Sufficient time has passed since the joyful bursting of the hedge fund bubble to allow for us to begin to assess what is rising from the ashes, and what will not. We can be fairly confident that what went on before will not be what goes on next. Financial markets rarely repeat the same mistakes immediately. Enough time must pass to allow all to forget the previous transgressions. Technology stocks did not rise again to lead in the last run in the financial markets. Banks and finance companies will not lead in the next. Financial markets will be seeking out new themes. Investors need to dig around, perhaps in the dirt, for the those next sets of investment ideas.
Our first chart this week, above, presents the percentage change over the past six months of the more important Agri-Food commodity prices. Like all portfolios, not all are up. However, enough of them were up to turn the mean return positive, +5%. That compares to -6% for the S&P 500. As oil prices are down for the same period, we can conclude that what is being observed is not a return to the commodity play period of last year. Rather, the unique and structurally positive environment for Agri-Foods is manifesting itself.
Winners in the past six months have been palm oil, cotton, and sugar. Each of these are Agri-Food commodities having unique factors, or forces, that drive their prices. All have shaken off whatever impact the global recession might have had on their prices. The independent character of the supply and demand for each means that at this time their prices are fairly immune to short-term problems in Western economies.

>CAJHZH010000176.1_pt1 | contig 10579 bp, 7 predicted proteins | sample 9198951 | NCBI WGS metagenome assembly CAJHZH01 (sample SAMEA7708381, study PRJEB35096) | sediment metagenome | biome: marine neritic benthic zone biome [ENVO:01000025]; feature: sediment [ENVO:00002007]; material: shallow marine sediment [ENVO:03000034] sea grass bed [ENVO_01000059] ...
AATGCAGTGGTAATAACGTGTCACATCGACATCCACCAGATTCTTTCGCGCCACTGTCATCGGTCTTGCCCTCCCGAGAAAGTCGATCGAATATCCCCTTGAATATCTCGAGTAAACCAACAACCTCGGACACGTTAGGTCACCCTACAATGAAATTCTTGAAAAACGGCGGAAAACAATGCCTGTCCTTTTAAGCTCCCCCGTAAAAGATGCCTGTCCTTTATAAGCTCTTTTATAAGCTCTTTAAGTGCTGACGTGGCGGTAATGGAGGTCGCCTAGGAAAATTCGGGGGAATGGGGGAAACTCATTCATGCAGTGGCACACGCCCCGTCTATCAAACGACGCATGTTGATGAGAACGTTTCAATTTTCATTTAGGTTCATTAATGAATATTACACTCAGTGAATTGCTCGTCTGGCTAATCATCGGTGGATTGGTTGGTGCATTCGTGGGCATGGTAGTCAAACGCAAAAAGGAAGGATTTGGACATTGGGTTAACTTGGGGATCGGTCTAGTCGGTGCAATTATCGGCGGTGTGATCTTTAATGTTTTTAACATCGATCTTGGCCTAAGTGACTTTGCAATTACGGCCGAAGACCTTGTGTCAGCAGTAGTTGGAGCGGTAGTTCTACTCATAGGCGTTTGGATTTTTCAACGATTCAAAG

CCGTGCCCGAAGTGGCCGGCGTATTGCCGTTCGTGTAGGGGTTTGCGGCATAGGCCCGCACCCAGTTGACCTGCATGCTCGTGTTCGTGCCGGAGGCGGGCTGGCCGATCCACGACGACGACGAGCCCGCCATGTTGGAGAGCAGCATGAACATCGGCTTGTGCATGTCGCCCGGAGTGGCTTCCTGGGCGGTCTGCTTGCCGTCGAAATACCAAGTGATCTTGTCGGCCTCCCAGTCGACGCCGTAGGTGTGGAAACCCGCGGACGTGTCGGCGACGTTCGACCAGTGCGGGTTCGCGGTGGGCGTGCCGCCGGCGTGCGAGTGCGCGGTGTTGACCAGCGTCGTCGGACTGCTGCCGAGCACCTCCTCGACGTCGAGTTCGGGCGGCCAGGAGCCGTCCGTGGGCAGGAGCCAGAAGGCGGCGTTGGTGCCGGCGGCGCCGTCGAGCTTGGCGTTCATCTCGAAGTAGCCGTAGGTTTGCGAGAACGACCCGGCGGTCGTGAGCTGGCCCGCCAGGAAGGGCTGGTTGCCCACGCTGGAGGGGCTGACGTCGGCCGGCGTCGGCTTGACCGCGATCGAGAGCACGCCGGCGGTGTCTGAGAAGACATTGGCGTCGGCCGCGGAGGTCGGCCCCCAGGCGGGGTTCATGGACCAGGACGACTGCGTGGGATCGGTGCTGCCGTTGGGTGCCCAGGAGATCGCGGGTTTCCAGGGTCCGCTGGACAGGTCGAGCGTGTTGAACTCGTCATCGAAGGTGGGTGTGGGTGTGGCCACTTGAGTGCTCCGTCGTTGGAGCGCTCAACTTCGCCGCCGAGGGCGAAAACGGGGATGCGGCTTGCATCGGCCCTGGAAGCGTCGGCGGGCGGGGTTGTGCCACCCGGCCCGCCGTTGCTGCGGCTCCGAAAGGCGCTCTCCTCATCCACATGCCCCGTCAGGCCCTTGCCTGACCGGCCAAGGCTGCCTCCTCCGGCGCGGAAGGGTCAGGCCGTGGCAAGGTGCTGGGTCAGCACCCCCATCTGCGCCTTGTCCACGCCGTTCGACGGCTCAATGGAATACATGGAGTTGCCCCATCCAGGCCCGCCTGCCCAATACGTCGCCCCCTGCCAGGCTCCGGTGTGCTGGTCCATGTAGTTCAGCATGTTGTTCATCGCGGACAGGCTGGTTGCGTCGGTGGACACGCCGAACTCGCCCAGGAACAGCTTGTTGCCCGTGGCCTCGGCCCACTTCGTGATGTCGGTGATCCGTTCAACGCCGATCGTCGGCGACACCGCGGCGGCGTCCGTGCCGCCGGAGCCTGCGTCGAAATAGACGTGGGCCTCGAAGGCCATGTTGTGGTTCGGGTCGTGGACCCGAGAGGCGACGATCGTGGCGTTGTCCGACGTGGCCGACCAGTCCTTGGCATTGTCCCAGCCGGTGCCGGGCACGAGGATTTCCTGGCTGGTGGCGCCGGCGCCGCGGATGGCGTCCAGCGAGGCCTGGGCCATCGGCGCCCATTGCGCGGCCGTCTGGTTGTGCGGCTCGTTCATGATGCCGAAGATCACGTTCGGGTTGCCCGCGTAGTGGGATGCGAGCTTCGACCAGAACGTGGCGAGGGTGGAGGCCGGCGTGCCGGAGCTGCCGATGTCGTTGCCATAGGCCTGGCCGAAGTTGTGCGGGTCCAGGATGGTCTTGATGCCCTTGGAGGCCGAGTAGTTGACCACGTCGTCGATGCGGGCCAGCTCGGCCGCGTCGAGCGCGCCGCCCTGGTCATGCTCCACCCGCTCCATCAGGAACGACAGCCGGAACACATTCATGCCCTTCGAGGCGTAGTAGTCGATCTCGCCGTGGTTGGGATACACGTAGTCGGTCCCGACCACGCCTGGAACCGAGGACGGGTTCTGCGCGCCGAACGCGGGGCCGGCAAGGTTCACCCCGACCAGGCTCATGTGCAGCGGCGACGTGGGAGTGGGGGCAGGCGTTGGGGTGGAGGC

Already signs are appearing that the Chinese economy is shedding the problems brought on by the Obama Recession and those in other Western economies. Domestic economic activity in China is accelerating. Exporters are reporting that the worst of the export slump has passed. Taken together, the indicators suggest that the Chinese economy will grow at a rate far in excess of that being reported in any of the important Western economies. That is true for this year, and likely for many years to come.
Further, investors should turn their attention to those sectors that will benefit from China's economic growth. The Obama Regime seems now determined to destroy U.S. international businesses through irrational tax policies. Why have your portfolio exposed to such wealth destroying schemes? The first Juan Peron only destroyed wealth in Argentina. "Juan Peron II" in the U.S. will do the same. Why not reorient your investment attention to those sectors that have the potential to participate in economic growth?
Our second chart is of the price of sugar, the number three winner in the previous chart. As apparent, price of sugar has moved up strongly in recent weeks. Also apparent is that the price of sugar has been where it now is before. If we viewed a longer term chart, sugar has seen this price level many times before. Why should a retreat not again occur?
Or, is this time different? First, sugar is over bought on production problems in India which means a retreat in the short-term is indeed likely. However, in the past seven years sugar has made a succession of higher lows. Is perhaps today different for sugar? The answer to that question is yes, as it is for most Agri-Food commodities.